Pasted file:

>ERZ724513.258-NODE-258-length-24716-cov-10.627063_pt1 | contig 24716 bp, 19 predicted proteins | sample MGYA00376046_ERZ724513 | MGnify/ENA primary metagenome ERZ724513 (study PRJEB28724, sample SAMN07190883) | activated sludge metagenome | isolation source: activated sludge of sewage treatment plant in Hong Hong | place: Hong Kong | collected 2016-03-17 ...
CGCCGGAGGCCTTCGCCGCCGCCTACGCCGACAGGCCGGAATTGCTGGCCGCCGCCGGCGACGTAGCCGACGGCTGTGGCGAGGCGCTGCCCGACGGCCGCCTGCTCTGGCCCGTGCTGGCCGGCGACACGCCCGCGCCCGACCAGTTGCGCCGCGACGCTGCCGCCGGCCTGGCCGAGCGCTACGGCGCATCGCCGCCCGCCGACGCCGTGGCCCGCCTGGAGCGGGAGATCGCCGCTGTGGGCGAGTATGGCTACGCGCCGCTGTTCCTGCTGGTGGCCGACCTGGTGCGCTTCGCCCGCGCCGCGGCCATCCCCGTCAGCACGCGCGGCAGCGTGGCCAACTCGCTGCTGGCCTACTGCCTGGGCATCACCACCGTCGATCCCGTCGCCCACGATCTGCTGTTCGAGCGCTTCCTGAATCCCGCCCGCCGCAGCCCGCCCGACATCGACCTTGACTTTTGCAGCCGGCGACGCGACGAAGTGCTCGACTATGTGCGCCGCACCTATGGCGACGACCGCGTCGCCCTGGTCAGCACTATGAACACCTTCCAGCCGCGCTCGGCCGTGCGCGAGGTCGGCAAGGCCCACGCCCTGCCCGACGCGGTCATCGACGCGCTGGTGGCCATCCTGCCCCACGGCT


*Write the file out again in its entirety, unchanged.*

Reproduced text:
>ERZ724513.258-NODE-258-length-24716-cov-10.627063_pt1 | contig 24716 bp, 19 predicted proteins | sample MGYA00376046_ERZ724513 | MGnify/ENA primary metagenome ERZ724513 (study PRJEB28724, sample SAMN07190883) | activated sludge metagenome | isolation source: activated sludge of sewage treatment plant in Hong Hong | place: Hong Kong | collected 2016-03-17 ...
CGCCGGAGGCCTTCGCCGCCGCCTACGCCGACAGGCCGGAATTGCTGGCCGCCGCCGGCGACGTAGCCGACGGCTGTGGCGAGGCGCTGCCCGACGGCCGCCTGCTCTGGCCCGTGCTGGCCGGCGACACGCCCGCGCCCGACCAGTTGCGCCGCGACGCTGCCGCCGGCCTGGCCGAGCGCTACGGCGCATCGCCGCCCGCCGACGCCGTGGCCCGCCTGGAGCGGGAGATCGCCGCTGTGGGCGAGTATGGCTACGCGCCGCTGTTCCTGCTGGTGGCCGACCTGGTGCGCTTCGCCCGCGCCGCGGCCATCCCCGTCAGCACGCGCGGCAGCGTGGCCAACTCGCTGCTGGCCTACTGCCTGGGCATCACCACCGTCGATCCCGTCGCCCACGATCTGCTGTTCGAGCGCTTCCTGAATCCCGCCCGCCGCAGCCCGCCCGACATCGACCTTGACTTTTGCAGCCGGCGACGCGACGAAGTGCTCGACTATGTGCGCCGCACCTATGGCGACGACCGCGTCGCCCTGGTCAGCACTATGAACACCTTCCAGCCGCGCTCGGCCGTGCGCGAGGTCGGCAAGGCCCACGCCCTGCCCGACGCGGTCATCGACGCGCTGGTGGCCATCCTGCCCCACGGCT